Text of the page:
A great time was had by all and A still talks about the party. In fact, he had a number of suggestions for what could be done for another Lego party in the future. Such as "Mom! what if we hung Legos on a string from the ceiling?!" Or, "What if you put the 'Happy Birthday' sign right outside my door, in the hallway, so that I could see it as soon as I woke up?!". Yes, I do believe the party planning gene has officially been passed on. Perhaps I just might let him do all the planning for his next birthday. Which is guaranteed to be Oh so far away. I made him promise me that.

**Oh and don't forget to enter the Hand in Hand: Crafting with Kids book giveaway! End of day Wed., April 18th, is the last day to enter. And as a reminder, I'll be announcing the winner on Friday, so stay tuned!


Mer Mag in Hand in Hand: Crafting with Kids (And a Giveaway!!)

Friends, I've been dying to share this gem of a book with all of you! Hand in Hand: Crafting with Kids, by Jenny Doh, hit the shelves on April 3rd and I've been waiting until after all the Easter holiday fun was over to introduce this book you. If you are not already familiar with this new title, you are in a for a treat! It consists of 20 craft bloggers who focus on creating with kids and share one project each that you can do with your little ones. I feel so honored to have been selected to be amongst this great group and know you will love the book as much as I do.

If you follow this blog at all you'll know that I'm just a bit passionate about creating art and crafting with your kids. It has added so much to my life, and to the life of my kids. And what a treat it is to read all of the wonderful thoughts and experiences about creating with your kids from the many other bloggers in this book. I really was inspired to work hand in hand :) with my Littles, all over again!

The other contributors featured in this book are:

I was lucky enough to meat a few of these ladies in person at ALT, such as Dana Willard of MADE and Rachel Faucett of Handmade Charlotte and they are just as inspiring in person as you will find them in this book and on their blogs. Many of these other bloggers have inspired me and my kids in days past and many others have been a treat to discover and explore for the first time.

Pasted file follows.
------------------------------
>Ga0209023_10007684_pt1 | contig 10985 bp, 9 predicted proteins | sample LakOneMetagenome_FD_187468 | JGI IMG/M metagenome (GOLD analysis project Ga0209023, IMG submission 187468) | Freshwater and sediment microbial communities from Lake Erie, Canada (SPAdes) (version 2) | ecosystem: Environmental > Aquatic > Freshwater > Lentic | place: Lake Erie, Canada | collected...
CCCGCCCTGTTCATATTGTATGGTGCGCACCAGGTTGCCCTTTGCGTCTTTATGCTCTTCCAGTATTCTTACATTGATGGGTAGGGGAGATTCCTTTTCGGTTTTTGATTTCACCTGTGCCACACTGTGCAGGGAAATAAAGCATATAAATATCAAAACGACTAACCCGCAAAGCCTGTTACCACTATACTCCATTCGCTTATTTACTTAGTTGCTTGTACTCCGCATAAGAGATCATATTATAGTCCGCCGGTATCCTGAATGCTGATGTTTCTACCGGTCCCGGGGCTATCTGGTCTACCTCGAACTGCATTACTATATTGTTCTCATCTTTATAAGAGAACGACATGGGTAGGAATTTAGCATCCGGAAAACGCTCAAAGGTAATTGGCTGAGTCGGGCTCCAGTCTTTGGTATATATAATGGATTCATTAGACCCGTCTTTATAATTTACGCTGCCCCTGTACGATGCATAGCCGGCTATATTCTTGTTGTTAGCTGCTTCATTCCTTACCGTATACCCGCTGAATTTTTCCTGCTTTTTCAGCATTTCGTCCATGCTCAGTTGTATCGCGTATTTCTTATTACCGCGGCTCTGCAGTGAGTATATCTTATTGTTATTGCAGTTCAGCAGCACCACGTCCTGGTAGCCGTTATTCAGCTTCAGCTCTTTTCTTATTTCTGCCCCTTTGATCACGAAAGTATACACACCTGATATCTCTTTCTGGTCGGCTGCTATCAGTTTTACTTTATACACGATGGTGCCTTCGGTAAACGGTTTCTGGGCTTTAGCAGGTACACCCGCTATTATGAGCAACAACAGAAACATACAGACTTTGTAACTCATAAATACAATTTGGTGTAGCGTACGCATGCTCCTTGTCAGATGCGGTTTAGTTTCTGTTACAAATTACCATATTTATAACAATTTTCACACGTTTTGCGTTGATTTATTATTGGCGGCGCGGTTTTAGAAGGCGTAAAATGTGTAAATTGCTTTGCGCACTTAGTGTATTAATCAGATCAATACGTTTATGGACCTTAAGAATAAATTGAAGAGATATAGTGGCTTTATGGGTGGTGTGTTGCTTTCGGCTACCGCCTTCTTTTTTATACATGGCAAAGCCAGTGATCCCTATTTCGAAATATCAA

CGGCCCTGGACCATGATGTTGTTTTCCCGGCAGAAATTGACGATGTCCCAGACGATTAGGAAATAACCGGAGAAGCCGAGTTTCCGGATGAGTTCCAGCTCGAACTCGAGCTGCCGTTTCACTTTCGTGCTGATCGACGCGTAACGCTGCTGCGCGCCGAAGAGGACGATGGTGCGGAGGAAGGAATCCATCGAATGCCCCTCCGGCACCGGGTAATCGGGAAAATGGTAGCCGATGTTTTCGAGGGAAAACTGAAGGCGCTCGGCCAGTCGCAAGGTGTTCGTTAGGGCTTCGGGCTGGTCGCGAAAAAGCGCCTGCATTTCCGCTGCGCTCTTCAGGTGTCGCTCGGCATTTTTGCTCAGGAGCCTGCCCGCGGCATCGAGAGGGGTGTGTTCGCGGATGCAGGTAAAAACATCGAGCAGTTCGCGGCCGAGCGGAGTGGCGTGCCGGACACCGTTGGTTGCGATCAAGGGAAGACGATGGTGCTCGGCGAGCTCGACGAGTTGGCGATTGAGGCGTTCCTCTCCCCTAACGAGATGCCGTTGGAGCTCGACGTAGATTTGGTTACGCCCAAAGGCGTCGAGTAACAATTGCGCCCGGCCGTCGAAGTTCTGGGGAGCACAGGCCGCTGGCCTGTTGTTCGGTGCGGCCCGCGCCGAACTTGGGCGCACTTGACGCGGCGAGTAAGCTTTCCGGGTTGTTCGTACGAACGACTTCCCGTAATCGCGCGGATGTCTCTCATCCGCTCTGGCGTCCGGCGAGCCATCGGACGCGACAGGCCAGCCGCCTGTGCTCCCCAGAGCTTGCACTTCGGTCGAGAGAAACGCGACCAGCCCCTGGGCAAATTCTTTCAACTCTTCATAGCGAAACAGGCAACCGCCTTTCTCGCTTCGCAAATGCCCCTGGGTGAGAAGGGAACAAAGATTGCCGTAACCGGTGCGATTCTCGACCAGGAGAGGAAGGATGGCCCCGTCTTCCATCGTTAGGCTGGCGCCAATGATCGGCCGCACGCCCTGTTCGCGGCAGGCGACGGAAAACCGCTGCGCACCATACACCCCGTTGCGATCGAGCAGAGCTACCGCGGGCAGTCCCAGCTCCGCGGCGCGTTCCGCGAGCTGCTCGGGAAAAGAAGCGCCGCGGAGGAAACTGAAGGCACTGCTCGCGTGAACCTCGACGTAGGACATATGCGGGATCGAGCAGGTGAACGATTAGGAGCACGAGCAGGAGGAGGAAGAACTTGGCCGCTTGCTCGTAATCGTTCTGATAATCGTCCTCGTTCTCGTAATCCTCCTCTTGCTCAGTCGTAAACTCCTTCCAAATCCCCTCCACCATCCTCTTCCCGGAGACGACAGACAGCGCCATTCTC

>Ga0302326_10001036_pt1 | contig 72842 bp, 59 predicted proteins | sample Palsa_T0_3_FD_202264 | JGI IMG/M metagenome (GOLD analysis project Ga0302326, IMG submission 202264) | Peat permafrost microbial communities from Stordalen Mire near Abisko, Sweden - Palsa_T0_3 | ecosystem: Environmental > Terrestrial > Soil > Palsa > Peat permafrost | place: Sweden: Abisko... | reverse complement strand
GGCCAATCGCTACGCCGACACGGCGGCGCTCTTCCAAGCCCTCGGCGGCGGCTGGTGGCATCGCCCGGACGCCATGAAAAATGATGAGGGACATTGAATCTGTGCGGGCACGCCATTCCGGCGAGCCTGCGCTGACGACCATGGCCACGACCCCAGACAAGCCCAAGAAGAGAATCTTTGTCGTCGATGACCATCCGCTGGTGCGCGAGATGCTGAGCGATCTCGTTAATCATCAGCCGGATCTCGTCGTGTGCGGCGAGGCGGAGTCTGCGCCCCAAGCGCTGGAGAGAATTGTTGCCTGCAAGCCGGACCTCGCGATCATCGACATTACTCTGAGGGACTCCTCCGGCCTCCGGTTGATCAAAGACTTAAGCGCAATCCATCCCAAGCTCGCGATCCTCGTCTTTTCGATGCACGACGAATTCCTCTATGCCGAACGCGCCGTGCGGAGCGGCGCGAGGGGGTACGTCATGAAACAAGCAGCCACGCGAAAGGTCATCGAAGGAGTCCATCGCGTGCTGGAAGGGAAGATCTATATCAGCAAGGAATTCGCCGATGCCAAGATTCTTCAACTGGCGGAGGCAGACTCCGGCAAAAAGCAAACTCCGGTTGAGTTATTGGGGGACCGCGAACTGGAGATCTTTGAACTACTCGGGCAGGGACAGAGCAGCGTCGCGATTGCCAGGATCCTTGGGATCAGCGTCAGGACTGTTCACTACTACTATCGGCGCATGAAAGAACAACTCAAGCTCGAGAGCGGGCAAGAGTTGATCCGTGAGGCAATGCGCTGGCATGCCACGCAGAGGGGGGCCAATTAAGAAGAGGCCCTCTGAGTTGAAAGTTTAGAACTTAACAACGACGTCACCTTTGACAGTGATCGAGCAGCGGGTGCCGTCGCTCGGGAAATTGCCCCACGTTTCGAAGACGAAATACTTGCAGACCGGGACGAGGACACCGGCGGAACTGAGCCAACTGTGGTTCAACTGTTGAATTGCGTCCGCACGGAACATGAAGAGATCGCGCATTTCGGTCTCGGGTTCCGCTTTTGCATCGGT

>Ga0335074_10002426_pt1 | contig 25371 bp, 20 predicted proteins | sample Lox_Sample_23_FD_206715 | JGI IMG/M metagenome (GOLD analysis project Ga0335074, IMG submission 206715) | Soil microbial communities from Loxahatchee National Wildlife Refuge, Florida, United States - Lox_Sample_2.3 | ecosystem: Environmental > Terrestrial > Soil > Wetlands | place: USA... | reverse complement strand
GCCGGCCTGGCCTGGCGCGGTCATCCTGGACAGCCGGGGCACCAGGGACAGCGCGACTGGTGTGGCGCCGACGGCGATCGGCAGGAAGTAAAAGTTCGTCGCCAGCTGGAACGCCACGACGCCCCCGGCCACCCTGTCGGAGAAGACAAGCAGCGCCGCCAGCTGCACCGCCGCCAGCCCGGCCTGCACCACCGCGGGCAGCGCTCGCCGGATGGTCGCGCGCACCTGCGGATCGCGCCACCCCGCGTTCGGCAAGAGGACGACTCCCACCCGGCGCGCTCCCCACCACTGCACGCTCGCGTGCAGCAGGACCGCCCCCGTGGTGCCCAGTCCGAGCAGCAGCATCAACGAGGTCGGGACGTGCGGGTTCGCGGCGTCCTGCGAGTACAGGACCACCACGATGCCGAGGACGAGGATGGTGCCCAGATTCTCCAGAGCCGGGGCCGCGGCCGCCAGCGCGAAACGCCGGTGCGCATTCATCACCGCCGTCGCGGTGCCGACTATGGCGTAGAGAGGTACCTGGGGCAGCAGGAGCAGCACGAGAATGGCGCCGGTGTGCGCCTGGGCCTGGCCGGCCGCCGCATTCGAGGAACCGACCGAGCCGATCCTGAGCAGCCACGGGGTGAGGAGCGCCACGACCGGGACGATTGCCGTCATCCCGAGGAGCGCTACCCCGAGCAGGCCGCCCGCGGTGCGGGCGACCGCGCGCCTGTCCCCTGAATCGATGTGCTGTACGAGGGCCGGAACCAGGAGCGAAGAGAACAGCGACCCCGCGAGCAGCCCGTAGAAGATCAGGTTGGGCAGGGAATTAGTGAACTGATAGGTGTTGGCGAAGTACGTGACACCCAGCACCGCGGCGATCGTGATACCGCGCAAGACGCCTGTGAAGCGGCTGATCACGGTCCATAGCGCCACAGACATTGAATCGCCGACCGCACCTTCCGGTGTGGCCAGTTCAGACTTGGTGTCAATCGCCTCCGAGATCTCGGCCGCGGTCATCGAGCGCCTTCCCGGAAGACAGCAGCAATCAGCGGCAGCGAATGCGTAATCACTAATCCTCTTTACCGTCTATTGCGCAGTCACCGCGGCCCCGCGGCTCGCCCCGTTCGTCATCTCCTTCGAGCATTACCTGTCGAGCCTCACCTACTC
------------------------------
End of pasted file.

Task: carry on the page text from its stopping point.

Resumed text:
Here are a few spreads from our chapter. It was so fun to really explore and express how I feel about creativity and cultivating it in the home.
There are some fun shots from our South Pasadena home that I miss from time to time. (I especially miss all that space in the kids room!).
And there is a shot of how we ended up storing our geometric floor puzzle. (We adhered it to the wall with Velcro which made for some great movable wall art! And then when we wanted to have more free reign and play with it on the floor, we simply removed the tiles from the wall and placed them on the floor in fun and interesting patterns).
And for our craft contribution, Little A and I show you how you and your kids can make a personalized keepsake pillow from an original drawing, fabric and a bit of embroidery floss.
We loved working on this together and still treasure this pillow!

If you are interested in perusing the many creative activities found in this book (which of course you are!) just leave a comment and I'll enter you into the drawing for a free book! And I'd LOVE to hear something creative (big or small) that you and your little one(s) love to do together.

You have until the end of Wed. April 18th to comment and enter the Hand in Hand book giveaway! From there I will randomly select a number from the comments and reveal who has won the book a week from today, Friday, April 20th.


An Easter recap: Or How to Style a New Look For Your Kids From What They Already Have